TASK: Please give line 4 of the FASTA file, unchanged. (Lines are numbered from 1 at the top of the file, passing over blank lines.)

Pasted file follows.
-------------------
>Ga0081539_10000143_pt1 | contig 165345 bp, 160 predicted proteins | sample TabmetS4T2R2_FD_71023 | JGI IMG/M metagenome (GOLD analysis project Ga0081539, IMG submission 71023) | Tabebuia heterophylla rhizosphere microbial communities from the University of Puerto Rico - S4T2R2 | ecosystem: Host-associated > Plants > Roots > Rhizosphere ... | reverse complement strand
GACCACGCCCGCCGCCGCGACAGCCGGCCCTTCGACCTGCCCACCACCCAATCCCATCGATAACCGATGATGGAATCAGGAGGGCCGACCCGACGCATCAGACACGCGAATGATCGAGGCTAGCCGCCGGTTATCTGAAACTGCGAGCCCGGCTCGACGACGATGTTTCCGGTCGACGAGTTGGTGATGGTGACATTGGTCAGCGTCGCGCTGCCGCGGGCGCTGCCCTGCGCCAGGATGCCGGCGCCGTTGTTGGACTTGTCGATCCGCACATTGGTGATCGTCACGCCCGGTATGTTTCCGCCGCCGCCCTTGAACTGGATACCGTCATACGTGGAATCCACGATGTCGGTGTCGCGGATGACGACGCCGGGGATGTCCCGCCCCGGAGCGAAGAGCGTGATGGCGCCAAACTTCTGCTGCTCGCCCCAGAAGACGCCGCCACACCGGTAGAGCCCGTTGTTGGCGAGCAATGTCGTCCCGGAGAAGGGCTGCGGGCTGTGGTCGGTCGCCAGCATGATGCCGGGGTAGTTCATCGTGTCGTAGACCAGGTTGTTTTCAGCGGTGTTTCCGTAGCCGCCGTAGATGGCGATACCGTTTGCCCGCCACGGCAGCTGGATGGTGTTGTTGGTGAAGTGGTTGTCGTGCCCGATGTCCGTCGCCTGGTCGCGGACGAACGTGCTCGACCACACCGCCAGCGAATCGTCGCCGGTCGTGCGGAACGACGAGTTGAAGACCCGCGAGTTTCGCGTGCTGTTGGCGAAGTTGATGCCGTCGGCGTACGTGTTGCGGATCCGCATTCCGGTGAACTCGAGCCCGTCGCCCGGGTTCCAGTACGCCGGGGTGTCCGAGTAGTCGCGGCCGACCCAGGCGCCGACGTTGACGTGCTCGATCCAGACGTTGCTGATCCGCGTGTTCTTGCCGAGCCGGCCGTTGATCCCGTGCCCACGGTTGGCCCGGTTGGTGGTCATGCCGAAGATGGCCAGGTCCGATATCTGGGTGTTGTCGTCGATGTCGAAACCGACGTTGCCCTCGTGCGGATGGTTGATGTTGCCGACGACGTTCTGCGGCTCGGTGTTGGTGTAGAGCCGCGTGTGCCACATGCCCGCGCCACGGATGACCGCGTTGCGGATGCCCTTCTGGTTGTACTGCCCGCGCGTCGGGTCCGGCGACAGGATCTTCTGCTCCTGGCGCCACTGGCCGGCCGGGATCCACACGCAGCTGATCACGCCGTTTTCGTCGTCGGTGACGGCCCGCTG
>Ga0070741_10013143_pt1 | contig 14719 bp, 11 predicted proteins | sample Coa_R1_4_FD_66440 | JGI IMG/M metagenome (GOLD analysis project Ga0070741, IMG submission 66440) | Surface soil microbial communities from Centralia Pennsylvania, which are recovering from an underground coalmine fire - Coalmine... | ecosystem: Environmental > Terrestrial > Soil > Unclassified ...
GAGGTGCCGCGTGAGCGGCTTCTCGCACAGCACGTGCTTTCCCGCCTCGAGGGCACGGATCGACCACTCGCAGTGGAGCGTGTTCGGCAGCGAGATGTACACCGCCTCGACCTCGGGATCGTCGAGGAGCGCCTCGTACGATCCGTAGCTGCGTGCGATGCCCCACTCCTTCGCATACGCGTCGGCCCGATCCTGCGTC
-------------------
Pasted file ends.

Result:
GAGGTGCCGCGTGAGCGGCTTCTCGCACAGCACGTGCTTTCCCGCCTCGAGGGCACGGATCGACCACTCGCAGTGGAGCGTGTTCGGCAGCGAGATGTACACCGCCTCGACCTCGGGATCGTCGAGGAGCGCCTCGTACGATCCGTAGCTGCGTGCGATGCCCCACTCCTTCGCATACGCGTCGGCCCGATCCTGCGTC